But I believe the reason is not hard to discover: When the audience can consciously identify and notice story tumors, they will turn against the movie. You can hide some major movie problems under the sheer momentum of story and effort of the actors, but once the audience latches on to a couple of story tumors, it’s over. Even if they half-liked the movie, they will concentrate their assessment of the film based on their unshakable feelings about the tumors.

Once a movie racks up three or four story tumors, it’s dead in the water. It cannot recover any goodwill from the general audience, although it may continue to find a few defenders.

To flesh out this concept I want to look at some well-known examples of these story tumors in action.

Originally I was going to make this one long article but instead I think I’m going divide it into bite-sized sections so that you can read just about the movies you are interested in. Here are the bad movies we will be covering in the next few days:

We’ll begin tomorrow with the sequel to The Matrix. Thanks for reading!

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5 thoughts on “A Universal Theory of Bad Movies: Introduction

  1. The idea of a story tumour seems a productive source of further inquiry.

    I must confess some apprehension, however, over using a tomatometer as a criterion of value, particularly for lending credence to critically dangerous terms like “good” and “bad”. If I may be so bold as to offer a suggestion, and feel free to leave it, I have the distinct impression, based on your stated goals (commendable and laudable), that relying on either of these terms is only going to leave you lost in a labyrinth of qualifying qualifications.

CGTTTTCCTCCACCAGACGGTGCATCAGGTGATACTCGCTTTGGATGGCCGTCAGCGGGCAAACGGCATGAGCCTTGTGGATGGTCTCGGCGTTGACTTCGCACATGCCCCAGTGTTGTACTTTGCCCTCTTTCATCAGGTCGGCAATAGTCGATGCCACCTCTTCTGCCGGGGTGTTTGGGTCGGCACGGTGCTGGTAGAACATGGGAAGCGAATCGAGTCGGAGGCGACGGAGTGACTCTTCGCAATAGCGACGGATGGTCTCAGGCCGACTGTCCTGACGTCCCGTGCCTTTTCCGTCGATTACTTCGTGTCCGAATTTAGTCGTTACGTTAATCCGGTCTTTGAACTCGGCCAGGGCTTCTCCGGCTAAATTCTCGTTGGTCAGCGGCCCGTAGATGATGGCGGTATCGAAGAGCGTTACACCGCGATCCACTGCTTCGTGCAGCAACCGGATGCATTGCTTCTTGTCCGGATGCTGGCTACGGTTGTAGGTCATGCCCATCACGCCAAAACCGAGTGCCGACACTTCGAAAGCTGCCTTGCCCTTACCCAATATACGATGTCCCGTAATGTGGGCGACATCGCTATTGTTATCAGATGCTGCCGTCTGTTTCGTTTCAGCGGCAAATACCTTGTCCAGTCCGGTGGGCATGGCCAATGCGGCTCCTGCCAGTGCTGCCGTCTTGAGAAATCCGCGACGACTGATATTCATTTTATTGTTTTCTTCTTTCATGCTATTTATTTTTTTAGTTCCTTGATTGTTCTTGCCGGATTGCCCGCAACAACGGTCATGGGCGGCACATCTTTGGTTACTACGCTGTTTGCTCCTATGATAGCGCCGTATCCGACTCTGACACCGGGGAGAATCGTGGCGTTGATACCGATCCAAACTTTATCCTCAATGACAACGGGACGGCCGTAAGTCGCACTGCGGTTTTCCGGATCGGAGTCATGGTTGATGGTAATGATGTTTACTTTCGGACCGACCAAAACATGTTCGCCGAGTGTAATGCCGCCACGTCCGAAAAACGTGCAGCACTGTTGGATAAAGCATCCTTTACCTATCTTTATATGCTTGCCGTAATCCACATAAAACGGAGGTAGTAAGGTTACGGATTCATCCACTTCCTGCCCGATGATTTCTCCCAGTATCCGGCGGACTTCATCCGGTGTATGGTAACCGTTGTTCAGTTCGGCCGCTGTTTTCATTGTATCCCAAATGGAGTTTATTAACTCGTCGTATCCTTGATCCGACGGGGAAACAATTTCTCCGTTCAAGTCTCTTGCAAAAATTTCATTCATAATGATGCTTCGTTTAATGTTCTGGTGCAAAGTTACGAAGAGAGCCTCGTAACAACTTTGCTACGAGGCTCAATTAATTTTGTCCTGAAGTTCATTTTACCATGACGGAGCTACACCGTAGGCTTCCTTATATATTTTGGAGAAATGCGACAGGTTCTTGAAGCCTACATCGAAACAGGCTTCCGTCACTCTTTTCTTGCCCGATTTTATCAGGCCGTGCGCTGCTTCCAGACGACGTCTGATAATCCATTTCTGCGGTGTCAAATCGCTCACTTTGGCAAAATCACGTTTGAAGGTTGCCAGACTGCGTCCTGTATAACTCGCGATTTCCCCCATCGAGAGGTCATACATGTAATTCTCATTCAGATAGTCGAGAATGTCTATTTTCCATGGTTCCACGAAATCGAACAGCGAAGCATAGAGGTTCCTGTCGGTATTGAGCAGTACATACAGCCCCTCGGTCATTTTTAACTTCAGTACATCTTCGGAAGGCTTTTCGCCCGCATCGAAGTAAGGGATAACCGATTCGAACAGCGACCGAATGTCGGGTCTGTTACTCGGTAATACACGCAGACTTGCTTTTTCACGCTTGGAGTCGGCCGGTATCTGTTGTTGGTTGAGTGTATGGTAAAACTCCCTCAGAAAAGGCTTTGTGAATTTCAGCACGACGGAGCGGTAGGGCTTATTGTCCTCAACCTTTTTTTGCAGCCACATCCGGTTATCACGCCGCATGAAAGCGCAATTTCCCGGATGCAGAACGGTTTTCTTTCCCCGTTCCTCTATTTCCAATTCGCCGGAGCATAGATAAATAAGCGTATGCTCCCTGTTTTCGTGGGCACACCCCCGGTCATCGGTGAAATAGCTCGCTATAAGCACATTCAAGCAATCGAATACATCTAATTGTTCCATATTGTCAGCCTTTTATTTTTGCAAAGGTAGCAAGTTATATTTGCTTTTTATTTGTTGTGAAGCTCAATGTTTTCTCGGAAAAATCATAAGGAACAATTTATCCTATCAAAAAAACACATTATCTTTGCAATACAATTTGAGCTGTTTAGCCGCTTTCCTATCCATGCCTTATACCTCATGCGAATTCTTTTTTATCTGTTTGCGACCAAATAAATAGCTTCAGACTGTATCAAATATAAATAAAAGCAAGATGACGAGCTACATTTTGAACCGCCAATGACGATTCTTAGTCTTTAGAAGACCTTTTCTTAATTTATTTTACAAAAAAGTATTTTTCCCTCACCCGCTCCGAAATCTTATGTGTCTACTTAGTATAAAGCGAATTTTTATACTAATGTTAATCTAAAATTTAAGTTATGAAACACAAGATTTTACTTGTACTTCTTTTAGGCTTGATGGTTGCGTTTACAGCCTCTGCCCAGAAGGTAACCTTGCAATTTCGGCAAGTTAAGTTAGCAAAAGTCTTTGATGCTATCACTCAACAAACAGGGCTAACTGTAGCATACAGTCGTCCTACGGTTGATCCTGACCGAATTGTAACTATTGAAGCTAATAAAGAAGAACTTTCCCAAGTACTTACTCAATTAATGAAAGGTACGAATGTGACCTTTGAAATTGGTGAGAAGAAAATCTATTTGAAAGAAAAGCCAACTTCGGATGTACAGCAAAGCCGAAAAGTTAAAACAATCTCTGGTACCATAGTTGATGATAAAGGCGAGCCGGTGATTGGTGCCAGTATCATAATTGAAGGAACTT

All this to say, good stuff, keep ‘er coming.

    • Thanks for the comment, binarybastard.

      I’m not a huge fan of the tomatometer either. However some movies are deemed good and others bad and I’m interested in where those labels come from. Some of the “bad” movies I’m examining I actually find pretty enjoyable.

  2. Pingback: A Universal Theory of Bad Movies: Green Lantern | Story Punch!

  3. I like your analysis of a “story tumor,” and the particular reasons as to why a certain scene or even an entire movie may seem out of place to the average moviegoer. I’m going to keep reading this series, because as I see that you saw, I wrote an entire mammoth section on issues extremely similar to ones you describe, the problems of art industries, especially the filming industry. Also, I think you picked out a good list of universally accepted “bad movies” that, at the very least, could be considered poor simply by not living up expectations. I think ‘The Matrix: Reloaded’ is a perfect example of one of those disappointing movies.

    I for one just bought a blu-ray of a pretty universally hated “bad” movie, myself: Paul W.S. Anderson’s ‘Alien vs Predator!’ And yes, I AM a huge fan of the originals. I think that could have easily made your list as well, haha. Just a guilty pleasure, I’m afraid.

    • Thanks for reading. The more I test out the theory the more it falls apart but hey at least I’m having fun along the way.

      It’s been a long time since I saw AvP. I barely remember it but surely it falls into the so-bad-it’s-good category.